Deseret News, Salt Lake City: Ethics code
Employees shall not take personal advantage of, or divulge to anyone outside of the Deseret News any advance information contained in editorial matters or classified or display advertising copy before publication. The company reserves all rights to determine what is published and when it is published.
Tickets to entertainment functions (movies, theaters, athletic events, ice shows, concerts, etc.) may be accepted if offered but shall not be solicited by employees.
When a trip or event offered will clearly benefit the Deseret News, the newspaper may accept and pay for the trip.
Employees cannot accept gifts offered and employment-related gifts of more than nominal value should be returned with a letter explaining the Deseret News gift policy.
No employee should accept a gift, an offer to purchase goods at a substantial discount, free use of a product or any other benefit in exchange for a promise - implied or otherwise - to place or influence a story in the newspaper.
Deseret News staff members must follow the oldest rule of Journalism, as succinctly stated by James Thurber "Get it right or leave It alone; the conclusion you leap to may be your own."
The constant and continuing goal of the Deseret News is to earn and hold the full confidence of its readers. To gain that confidence demands that what is published in the paper be always honest and, to the best of our ability, accurate. Responsibility to meet this standard rests first with the reporter. Editors are expected to question closely and critically to satisfy themselves that the standard is met.
The following are specific guidelines Deseret News reporters and editors are expected to honor:
I. Deseret News writers should be objective and honest in their writing. They must never feel it is necessary to embellish the truth.
2. The fabrication of quotations or invention of sources is not honest journalism and is not tolerated.
3. Information used in the stories and sources of news should be reliable Story information should be checked carefully. Assumption should not be reported as fact.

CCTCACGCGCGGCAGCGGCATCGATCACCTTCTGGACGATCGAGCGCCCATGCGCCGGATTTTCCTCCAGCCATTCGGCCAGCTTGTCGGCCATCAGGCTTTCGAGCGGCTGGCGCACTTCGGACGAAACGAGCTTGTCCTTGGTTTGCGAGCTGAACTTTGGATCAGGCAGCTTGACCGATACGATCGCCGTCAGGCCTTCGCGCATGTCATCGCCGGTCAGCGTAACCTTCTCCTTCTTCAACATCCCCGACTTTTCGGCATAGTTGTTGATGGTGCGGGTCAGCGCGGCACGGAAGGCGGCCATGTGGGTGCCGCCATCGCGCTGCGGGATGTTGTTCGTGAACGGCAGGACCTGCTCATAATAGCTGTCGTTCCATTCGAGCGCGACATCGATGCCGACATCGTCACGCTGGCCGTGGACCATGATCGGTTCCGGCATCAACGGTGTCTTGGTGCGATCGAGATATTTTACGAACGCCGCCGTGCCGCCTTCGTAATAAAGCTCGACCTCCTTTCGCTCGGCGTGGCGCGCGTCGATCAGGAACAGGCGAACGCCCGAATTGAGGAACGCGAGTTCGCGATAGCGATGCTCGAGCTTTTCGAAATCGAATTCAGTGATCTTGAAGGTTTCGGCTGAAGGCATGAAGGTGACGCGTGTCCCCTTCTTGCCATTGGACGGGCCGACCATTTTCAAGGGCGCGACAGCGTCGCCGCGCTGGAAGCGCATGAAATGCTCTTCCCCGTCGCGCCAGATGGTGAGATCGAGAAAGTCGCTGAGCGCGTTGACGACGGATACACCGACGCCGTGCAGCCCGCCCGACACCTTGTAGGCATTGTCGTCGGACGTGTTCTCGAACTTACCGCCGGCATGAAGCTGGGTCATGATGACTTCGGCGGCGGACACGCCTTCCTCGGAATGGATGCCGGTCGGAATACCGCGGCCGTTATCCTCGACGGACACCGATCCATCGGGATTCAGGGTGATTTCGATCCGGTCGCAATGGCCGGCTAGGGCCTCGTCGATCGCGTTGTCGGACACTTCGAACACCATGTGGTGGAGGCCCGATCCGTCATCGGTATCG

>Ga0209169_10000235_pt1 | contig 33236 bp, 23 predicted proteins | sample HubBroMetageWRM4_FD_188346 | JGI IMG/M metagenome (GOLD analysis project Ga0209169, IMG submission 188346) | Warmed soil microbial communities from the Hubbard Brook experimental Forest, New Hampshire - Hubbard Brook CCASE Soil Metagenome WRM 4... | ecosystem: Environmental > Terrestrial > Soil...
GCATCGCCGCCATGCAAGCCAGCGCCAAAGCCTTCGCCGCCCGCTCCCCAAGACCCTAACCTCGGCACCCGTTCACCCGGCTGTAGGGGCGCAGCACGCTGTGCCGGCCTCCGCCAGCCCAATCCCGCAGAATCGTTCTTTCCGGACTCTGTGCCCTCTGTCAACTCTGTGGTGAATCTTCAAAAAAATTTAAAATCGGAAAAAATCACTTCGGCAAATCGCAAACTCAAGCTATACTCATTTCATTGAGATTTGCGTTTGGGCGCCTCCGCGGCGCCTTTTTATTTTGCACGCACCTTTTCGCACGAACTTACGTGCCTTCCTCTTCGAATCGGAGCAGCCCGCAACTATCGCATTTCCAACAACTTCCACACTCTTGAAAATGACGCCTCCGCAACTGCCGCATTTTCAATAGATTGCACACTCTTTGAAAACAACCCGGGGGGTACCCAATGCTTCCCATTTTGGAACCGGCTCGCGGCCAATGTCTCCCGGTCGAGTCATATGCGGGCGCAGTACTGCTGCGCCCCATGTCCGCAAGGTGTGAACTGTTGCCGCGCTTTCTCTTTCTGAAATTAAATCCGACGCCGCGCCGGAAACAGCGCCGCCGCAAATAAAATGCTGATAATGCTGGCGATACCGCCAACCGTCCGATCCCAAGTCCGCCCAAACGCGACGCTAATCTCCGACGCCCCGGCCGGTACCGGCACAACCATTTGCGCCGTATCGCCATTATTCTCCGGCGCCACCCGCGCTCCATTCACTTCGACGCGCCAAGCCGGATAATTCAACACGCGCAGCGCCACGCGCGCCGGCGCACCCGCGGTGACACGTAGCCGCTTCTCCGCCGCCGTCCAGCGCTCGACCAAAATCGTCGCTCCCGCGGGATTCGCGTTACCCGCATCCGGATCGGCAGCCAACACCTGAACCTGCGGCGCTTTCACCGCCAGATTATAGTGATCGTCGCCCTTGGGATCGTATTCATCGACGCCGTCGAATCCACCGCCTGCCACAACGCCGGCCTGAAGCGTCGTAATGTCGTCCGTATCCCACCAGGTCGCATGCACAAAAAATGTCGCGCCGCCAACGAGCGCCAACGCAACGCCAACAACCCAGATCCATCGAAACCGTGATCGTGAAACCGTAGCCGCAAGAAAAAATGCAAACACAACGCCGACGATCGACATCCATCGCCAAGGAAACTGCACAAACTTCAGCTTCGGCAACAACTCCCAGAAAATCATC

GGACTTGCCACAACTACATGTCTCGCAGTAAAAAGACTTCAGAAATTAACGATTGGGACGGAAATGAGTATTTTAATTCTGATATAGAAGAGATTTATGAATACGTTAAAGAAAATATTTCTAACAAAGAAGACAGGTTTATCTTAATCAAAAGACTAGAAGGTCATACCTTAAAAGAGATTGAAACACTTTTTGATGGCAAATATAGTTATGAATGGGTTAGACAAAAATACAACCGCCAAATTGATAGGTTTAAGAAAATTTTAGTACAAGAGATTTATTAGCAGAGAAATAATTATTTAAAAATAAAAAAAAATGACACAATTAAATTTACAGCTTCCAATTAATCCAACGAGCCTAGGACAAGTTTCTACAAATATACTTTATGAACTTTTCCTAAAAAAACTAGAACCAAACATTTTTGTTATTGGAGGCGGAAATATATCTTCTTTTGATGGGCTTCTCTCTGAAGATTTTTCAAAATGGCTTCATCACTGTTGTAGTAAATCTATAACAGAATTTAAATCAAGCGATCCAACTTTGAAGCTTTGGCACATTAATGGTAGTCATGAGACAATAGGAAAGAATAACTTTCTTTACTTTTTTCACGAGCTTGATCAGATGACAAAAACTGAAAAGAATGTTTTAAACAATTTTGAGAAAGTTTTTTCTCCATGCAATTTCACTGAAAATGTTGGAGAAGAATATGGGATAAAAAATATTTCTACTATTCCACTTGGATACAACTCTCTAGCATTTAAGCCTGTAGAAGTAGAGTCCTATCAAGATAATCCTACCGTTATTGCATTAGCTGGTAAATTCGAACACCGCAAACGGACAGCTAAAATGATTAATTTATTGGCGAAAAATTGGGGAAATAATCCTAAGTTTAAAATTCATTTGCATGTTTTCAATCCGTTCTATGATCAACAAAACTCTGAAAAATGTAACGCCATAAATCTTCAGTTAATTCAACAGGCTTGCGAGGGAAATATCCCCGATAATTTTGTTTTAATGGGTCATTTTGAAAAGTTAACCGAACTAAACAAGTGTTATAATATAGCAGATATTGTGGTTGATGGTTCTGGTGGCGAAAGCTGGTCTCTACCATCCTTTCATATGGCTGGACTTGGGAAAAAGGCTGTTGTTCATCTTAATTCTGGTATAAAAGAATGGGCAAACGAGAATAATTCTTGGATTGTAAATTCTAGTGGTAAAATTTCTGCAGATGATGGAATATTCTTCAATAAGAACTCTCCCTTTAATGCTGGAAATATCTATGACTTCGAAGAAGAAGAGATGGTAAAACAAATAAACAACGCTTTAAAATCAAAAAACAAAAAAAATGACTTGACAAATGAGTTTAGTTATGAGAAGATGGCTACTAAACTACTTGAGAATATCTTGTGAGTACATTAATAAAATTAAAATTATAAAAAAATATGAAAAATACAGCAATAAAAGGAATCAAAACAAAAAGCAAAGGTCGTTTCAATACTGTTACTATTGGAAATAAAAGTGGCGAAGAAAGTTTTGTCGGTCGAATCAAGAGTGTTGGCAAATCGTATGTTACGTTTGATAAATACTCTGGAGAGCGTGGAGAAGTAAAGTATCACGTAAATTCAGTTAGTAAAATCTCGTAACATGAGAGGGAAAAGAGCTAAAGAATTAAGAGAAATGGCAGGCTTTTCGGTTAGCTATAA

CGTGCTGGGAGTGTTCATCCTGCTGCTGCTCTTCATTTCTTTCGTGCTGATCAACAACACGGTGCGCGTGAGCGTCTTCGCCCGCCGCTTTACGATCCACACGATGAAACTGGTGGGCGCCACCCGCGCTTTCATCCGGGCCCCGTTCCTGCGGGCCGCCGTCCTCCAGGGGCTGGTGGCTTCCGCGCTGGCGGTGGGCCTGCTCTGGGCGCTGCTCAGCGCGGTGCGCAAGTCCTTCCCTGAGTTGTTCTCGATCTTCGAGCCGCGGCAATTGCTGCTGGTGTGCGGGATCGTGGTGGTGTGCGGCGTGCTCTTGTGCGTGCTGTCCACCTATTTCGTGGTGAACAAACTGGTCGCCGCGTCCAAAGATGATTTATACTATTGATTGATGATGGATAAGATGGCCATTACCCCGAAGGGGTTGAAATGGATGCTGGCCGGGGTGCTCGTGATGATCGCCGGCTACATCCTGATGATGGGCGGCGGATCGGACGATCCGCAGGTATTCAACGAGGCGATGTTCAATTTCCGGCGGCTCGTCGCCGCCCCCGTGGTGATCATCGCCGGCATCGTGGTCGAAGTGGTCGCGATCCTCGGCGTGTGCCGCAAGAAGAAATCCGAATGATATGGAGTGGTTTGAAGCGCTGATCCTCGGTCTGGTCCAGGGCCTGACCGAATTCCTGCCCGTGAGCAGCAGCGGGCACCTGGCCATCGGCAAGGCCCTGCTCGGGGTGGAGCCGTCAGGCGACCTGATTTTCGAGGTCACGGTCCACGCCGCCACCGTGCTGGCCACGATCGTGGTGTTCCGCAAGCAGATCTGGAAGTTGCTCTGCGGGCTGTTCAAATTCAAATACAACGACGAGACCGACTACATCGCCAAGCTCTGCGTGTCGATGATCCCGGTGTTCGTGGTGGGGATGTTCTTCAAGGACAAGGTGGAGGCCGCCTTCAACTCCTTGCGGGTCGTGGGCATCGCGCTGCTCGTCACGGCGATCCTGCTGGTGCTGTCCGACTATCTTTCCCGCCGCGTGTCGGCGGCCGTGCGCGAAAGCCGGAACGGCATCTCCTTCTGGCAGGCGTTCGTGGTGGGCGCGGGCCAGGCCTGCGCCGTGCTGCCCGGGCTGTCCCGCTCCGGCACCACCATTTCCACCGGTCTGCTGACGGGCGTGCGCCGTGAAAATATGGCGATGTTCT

4. Composite characters should not be created and passed off as real. Typical people or "average" (composite) people can be used with proper explanation.
5. Use very sparingly such terms as "officials said," "reliable sources report," "people close to the...," etc. It is important to know who.
6. A reporter may promise that the name will not be used in the story or disclosed, except to the managing editor, short of a court order. But a promise of ultimate confidentiality can be made only by the managing editor and then a court may nullify the promise. Rarely if ever will such a promise be given without disclosure of the source to the appropriate editor.
7. Always strive for a second source. Weigh carefully the competence and motivation of the source.
8. Reporters should identify themselves as a reporter. Cautious use of participant observation may be used as a reporting technique with approval of your editor. Recognize the dangers of using such a ploy in meeting the newspapers standards.
9. When a "red flag" pops up don't ignore it. Check out all apprehensions about any story - yours or others - with the editor.
10. If there is a mistake or an injustice, do not cover it up or ignore the situation. Failure to correct it or report it promptly to the next higher supervisory level may result in disciplinary action, including termination.
11. Do develop skillful interview techniques. Do not put words in peoples mouths, but ask questions that will be answered by quotable statements.